Bottlenecks to coral recovery in the Seychelles

Chong-Seng, K.M., Graham, N.A.J., and Pratchett, M.S. (2014) Bottlenecks to coral recovery in the Seychelles. Coral Reefs, 33 (2). pp. 449-461.

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Abstract

Processes that affect recovery of coral assemblages require investigation because coral reefs are experiencing a diverse array of more frequent disturbances. Potential bottlenecks to coral recovery include limited larval supply, low rates of settlement, and high mortality of new recruits or juvenile corals. We investigated spatial variation in local abundance of scleractinian corals in the Seychelles at three distinct life history stages (recruits, juveniles, and adults) on reefs with differing benthic conditions. Following widespread coral loss due to the 1998 bleaching event, some reefs are recovering (i.e., relatively high scleractinian coral cover: 'coral-dominated'), some reefs have low cover of living macrobenthos and unconsolidated rubble substrates ('rubble-dominated'), and some reefs have high cover of macroalgae ('macroalgal-dominated'). Rates of coral recruitment to artificial settlement tiles were similar across all reef conditions, suggesting that larval supply does not explain differential coral recovery across the three reef types. However, acroporid recruits were absent on macroalgal-dominated reefs (0.0 ± 0.0 recruits tile−1) in comparison to coral-dominated reefs (5.2 ± 1.6 recruits tile−1). Juvenile coral colony density was significantly lower on macroalgal-dominated reefs (2.4 ± 1.1 colonies m−2), compared to coral-dominated reefs (16.8 ± 2.4 m−2) and rubble-dominated reefs (33.1 ± 7.3 m−2), suggesting that macroalgal-dominated reefs have either a bottleneck to successful settlement on the natural substrates or a high post-settlement mortality bottleneck. Rubble-dominated reefs had very low cover of adult corals (10.0 ± 1.7 %) compared to coral-dominated reefs (33.4 ± 3.6 %) despite no statistical difference in their juvenile coral densities. A bottleneck caused by low juvenile colony survivorship on unconsolidated rubble-dominated reefs is possible, or alternatively, recruitment to rubble-dominated reefs has only recently begun. This study identified bottlenecks to recovery of coral assemblages that varied depending on post-disturbance habitat condition.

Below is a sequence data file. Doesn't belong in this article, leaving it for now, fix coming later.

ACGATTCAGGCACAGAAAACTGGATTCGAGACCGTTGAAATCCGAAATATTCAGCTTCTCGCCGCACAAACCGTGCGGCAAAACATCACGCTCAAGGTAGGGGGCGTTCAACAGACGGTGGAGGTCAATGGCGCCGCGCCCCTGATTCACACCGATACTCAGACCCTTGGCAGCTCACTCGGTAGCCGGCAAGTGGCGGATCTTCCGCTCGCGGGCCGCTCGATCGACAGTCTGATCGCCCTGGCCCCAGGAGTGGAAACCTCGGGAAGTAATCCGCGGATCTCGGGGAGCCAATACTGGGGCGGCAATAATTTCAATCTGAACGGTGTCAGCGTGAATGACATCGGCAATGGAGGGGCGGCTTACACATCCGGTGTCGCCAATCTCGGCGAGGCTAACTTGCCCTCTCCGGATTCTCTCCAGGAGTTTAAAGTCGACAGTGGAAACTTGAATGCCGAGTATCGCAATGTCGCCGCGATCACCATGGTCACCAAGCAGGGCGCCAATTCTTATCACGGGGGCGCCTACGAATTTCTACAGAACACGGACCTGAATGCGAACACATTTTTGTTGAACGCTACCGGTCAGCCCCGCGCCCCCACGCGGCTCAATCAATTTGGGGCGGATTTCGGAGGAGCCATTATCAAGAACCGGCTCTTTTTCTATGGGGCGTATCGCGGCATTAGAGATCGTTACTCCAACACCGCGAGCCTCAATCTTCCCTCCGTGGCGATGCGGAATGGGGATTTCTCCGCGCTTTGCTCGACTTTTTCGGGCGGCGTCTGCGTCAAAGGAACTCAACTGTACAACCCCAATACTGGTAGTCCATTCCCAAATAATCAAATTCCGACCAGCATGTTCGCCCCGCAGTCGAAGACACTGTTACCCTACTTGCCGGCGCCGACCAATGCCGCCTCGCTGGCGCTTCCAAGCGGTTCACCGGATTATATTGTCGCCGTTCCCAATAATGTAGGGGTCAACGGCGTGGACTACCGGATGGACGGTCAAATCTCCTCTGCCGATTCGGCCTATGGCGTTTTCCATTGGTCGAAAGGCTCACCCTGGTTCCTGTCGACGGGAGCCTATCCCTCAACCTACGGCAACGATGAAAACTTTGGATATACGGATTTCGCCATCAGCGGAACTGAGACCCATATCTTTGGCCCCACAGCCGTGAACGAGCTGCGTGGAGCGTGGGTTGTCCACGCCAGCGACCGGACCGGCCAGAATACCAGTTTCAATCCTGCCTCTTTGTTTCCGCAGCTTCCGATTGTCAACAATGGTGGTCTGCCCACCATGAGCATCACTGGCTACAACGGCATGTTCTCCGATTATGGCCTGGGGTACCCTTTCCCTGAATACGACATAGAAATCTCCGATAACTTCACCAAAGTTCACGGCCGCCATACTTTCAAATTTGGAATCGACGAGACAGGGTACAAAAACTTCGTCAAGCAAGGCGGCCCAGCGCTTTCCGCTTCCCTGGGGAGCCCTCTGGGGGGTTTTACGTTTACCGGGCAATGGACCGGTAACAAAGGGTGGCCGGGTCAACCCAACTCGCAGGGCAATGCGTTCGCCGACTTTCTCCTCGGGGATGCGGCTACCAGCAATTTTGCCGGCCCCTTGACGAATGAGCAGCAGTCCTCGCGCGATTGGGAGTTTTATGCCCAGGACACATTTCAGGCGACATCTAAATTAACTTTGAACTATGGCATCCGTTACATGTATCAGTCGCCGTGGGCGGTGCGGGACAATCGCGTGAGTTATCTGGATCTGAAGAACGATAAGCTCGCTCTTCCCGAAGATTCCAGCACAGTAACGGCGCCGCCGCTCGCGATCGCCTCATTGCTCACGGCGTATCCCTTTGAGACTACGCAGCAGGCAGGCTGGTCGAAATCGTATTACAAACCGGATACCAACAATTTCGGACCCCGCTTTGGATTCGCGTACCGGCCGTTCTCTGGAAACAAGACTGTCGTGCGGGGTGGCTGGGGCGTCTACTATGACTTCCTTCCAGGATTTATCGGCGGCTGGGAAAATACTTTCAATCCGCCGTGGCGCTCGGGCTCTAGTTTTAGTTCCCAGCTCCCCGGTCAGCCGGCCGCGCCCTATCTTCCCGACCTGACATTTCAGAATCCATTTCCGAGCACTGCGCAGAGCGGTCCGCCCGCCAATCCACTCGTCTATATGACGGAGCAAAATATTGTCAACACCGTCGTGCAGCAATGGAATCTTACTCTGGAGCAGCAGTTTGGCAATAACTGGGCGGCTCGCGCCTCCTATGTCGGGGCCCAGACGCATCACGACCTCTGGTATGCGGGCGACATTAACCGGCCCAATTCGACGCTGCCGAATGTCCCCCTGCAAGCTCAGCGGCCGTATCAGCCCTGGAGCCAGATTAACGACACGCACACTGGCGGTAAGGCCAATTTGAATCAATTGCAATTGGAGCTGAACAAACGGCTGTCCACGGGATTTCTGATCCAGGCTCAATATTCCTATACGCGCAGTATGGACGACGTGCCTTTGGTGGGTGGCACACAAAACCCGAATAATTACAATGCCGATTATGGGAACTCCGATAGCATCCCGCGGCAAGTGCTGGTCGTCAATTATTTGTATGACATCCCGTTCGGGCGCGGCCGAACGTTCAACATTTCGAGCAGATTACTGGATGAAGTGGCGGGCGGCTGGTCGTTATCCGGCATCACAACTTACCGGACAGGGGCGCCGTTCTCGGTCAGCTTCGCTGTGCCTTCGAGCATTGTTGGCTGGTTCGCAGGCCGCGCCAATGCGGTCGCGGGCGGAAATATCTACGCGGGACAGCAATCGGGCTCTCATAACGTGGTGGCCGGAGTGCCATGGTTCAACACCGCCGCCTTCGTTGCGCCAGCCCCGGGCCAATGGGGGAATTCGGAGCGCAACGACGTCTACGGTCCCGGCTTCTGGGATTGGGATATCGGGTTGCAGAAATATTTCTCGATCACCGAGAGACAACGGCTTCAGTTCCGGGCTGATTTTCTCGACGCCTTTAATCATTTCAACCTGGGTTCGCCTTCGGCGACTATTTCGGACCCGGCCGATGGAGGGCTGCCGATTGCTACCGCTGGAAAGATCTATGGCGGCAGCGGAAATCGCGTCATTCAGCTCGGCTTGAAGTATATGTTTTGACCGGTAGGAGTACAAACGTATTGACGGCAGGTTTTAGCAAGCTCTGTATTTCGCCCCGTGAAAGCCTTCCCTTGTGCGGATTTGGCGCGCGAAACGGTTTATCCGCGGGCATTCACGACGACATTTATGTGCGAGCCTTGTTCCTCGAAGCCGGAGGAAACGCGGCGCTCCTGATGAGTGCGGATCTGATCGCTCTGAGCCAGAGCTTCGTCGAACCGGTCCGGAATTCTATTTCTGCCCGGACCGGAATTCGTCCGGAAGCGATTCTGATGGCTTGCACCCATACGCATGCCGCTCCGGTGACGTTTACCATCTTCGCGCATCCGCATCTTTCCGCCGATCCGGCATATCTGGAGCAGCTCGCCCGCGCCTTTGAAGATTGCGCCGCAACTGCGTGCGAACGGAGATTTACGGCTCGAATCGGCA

Item ID: 33423
Item Type: Article (Refereed Research - C1)
Keywords: Scleractinian corals, phase shifts, larval supply, recruitment, degradation, rubble, macroalgae
ISSN: 1432-0975
Funders: Australian Research Council (ARC), Western Indian Ocean Marine Science Association, Seychelles Fishing Authority (SFA)
Projects and Grants: Western Indian Ocean Marine Science Association Marine Research Grant
Date Deposited: 28 May 2014 01:51
FoR Codes: 06 BIOLOGICAL SCIENCES > 0602 Ecology > 060205 Marine and Estuarine Ecology (incl Marine Ichthyology) @ 100%
SEO Codes: 97 EXPANDING KNOWLEDGE > 970106 Expanding Knowledge in the Biological Sciences @ 50%
96 ENVIRONMENT > 9608 Flora, Fauna and Biodiversity > 960808 Marine Flora, Fauna and Biodiversity @ 50%
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